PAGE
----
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On a Maltese Island

Touristclick British Virgin Islands Travel News
 

On a Maltese Island

by New York Times

Bert and Kathi Childers of Dallas first visited Gozo in 2002 on a two-week package tour they had taken from Hamburg with a couple of German friends. Something about the island struck a chord and they decided to stay on for another two weeks.

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Darrin Lupi for The New York Times
Kathi and Bert Childers in the living room of their apartment in Xlendi.

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Darrin Lupi for The New York Times
The Childerses rent the home for 800 Maltese lira, or about $2,650, a year.
Mrs. Childers, who had worked for years at the Dallas Museum of Natural History, said it was the layers of prehistory beneath their feet that intrigued her, as well as the friendliness of the people. On another trip they stayed for a month and discovered they could rent a furnished apartment for a year for less than a month’s stay at their five-star hotel.

That’s how the couple became part-time residents of Malta’s second island, a 40-square-mile dot in the Mediterranean between the tip of Italy and Tunisia. A waiter they met at their hotel showed the Childerses various apartments. They took the second one they saw: two bedrooms on a top floor with a bay view and around 500 square feet of living space. The apartment also has a terrace and room for their grill on the roof. It is in Xlendi, a village on Gozo’s south coast, and the Childerses rent it for 800 Maltese lira, or about $2,650, a year.

“When we came, it was $2,000," said Mr. Childers, who is a retired veterinarian.

"We stay every year," he said. "We use the apartment from June to December, except for the hottest month, when we go to a Danish island, Anholt, in the Kattegut Sea."

The apartment is a block from the beach on a dead-end street. "So there’s no traffic and it’s very quiet," he said, "except on weekends when people come over on the ferry from Malta" to use the beach.

"I go to sleep most nights listening to the waves," Mrs. Childers said. "It is tranquil; it is refreshing to me."

Gozo has just one town, which the Arabs called Rabat and the British, who ruled Malta as a colony from 1800 to 1964, renamed Victoria. Malta became a republic in 1974 as part of the British Commonwealth and joined the European Union in 2002. Maltese is the official language; English is spoken as a second language by all but some of the oldest residents.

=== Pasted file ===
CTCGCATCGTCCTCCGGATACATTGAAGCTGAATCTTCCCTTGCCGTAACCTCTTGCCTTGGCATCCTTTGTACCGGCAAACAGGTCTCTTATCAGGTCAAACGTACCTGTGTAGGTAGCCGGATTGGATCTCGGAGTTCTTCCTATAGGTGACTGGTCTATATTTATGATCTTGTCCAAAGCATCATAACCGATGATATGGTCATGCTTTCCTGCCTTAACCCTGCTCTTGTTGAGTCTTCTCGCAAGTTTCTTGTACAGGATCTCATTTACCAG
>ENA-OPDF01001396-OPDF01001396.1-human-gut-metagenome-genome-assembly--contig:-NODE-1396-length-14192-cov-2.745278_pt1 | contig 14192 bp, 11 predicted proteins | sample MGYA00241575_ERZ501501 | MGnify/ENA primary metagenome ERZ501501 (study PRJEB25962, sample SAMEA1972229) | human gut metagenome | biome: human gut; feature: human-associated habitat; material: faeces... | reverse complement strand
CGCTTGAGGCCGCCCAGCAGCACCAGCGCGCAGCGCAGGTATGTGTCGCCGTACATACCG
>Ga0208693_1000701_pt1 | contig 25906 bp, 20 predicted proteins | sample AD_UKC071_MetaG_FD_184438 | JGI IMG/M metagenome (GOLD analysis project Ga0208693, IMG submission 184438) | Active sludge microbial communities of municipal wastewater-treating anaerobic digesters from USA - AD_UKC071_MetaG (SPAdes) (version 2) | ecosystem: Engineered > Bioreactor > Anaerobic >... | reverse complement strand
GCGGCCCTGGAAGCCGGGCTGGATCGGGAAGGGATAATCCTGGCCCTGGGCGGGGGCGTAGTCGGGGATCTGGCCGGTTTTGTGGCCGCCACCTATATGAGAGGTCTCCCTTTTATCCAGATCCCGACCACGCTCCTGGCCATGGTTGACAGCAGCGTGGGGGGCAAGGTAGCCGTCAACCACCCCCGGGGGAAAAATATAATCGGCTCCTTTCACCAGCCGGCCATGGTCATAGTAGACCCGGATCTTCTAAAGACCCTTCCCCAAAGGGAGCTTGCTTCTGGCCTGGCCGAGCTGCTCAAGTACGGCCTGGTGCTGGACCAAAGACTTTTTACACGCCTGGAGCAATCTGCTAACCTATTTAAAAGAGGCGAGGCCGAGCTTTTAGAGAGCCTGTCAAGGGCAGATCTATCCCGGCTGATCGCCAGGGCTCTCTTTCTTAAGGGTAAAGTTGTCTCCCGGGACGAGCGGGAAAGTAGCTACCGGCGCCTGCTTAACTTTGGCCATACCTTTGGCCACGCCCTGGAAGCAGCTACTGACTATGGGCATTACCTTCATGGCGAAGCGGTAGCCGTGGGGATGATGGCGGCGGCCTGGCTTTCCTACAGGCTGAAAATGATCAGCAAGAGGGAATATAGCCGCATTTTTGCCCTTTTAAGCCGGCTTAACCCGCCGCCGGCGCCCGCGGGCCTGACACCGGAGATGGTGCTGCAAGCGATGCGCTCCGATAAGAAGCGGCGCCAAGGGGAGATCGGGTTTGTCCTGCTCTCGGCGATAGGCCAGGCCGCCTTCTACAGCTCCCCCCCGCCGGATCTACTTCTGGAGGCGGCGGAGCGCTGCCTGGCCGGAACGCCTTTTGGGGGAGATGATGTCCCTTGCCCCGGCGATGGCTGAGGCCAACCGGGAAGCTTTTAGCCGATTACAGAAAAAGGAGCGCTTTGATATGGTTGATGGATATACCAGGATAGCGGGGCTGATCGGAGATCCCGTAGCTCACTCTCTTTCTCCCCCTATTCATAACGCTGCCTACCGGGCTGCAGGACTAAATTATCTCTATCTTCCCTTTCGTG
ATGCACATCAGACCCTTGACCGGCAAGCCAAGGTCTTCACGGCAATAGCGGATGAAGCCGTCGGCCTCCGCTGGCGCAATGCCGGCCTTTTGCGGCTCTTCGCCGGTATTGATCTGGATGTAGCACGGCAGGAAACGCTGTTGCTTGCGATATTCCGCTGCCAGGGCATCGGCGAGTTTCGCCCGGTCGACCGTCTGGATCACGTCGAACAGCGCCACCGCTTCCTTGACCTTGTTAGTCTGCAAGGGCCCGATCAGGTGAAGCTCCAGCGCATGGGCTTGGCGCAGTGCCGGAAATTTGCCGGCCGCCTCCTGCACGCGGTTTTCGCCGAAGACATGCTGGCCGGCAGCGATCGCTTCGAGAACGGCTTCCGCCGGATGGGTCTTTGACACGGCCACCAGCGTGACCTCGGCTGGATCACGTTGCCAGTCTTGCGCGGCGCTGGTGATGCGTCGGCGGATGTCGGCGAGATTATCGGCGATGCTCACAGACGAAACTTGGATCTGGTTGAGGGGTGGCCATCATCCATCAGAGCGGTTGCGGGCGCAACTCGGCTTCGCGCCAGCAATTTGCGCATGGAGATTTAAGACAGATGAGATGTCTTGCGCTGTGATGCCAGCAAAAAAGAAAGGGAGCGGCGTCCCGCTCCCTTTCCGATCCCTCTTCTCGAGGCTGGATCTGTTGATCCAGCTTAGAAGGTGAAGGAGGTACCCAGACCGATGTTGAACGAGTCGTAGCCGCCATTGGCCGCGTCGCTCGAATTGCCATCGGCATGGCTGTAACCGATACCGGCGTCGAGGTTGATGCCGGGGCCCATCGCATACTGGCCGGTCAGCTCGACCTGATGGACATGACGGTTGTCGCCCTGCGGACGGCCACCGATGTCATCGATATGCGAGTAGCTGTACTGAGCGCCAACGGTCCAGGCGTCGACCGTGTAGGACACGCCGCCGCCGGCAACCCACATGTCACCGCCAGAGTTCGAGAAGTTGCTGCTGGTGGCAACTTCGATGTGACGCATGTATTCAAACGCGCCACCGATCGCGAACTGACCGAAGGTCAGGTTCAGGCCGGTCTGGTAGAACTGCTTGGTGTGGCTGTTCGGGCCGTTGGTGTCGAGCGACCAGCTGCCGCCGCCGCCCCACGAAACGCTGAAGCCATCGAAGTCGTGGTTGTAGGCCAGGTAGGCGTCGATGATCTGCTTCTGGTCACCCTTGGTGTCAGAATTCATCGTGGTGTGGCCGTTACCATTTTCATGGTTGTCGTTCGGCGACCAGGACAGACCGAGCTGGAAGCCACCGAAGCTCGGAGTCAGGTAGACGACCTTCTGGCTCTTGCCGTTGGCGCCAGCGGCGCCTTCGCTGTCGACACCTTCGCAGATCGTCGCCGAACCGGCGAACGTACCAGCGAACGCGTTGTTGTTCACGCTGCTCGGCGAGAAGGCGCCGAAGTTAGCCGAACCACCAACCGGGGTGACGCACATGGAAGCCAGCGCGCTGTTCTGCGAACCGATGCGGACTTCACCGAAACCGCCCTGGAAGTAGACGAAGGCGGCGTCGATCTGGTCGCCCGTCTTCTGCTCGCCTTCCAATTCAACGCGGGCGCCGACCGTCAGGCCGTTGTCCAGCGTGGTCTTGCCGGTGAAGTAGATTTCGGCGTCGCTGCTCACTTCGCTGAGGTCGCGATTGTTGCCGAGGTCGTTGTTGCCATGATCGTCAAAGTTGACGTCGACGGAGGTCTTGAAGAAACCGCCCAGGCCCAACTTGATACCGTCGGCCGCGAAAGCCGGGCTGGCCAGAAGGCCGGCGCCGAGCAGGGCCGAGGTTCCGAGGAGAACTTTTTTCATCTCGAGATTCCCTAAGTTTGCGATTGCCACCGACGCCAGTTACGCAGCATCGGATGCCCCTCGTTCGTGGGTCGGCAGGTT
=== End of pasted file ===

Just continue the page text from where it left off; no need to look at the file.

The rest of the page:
Of the island’s population of 31,000, about 6,000 live in Victoria, which is roughly in the center of Gozo. Buses connect 13 of Gozo’s villages to Victoria and the ferry landing at the southeastern harbor of Mgarr. The Childerses rent a car for their stays.

The hotel waiter who helped them find their apartment also introduced them to a garage owner from whom they rent the car, usually a Toyota Starlet diesel, for 4 lira, or about $13, a day.

"We call ahead," Mr. Childers said, "and when we come in on the ferry, the car’s waiting by the dock with our name on the windshield and the keys inside." Gas costs about 43 Maltese cents a liter, which Mr. Childers said was roughly $7 a gallon. When they leave the island, he added, they stop by the garage and pick up a driver who rides to the ferry with them and takes the car back to the garage.

Gozo is virtually crime-free. "People leave their doors open," Mrs. Childers said. "We never shut our door. People leave gifts at our door — tomatoes, oranges. One day we came home and our outside light was out, and I tripped over a box of peaches someone had left for us. It’s like a walk back in time."

During their first stay, Mrs. Childers said, she accidentally left her digital camera outside a shop in Victoria before boarding a bus back to their hotel in the north coast village of Sannat. That evening, the Childerses got a phone call from a Victoria resident whose family had found the camera and traced them to the hotel through the photos on her camera and a business card belonging to Mr. Childers that they had found in the camera case.

Although the island is tiny, "there’s so much to do here," Mrs. Childers said. "We go to the opera. There are three opera houses on Gozo, and often singers come from Italy. And there are street festivals all the time." There is also an archaeological site and a prehistoric stone temple complex that has been dated back to about 3500 B.C. A natural rock formation called the Azure Window, at Gozo’s west end, draws scuba divers. And pilgrims come to a shrine near Ghorb, built to commemorate a farmer’s vision of the Virgin Mary, and visited once by Pope John Paul II.

Mr. Childers does volunteer work at Gozo’s animal shelter, performing surgeries and spaying pets. Sometimes he plays tennis with a group of British expatriates. There are a handful of Americans on the island, but most of the foreign residents are English, Australian or Italian. Although there are many new houses being built in several of Gozo’s villages, long-term rentals are still a bargain — at least for now.

"We have British friends who rent high-end places with pools for about 4,000 lira a year," or $13,650, Mr. Childers said. "You can find a place for a family of six for 1,500 lira. We have some friends who have a lifetime contract on a big house for 1,600 lira," or about $5,300, a year.

 
 
 
 
 
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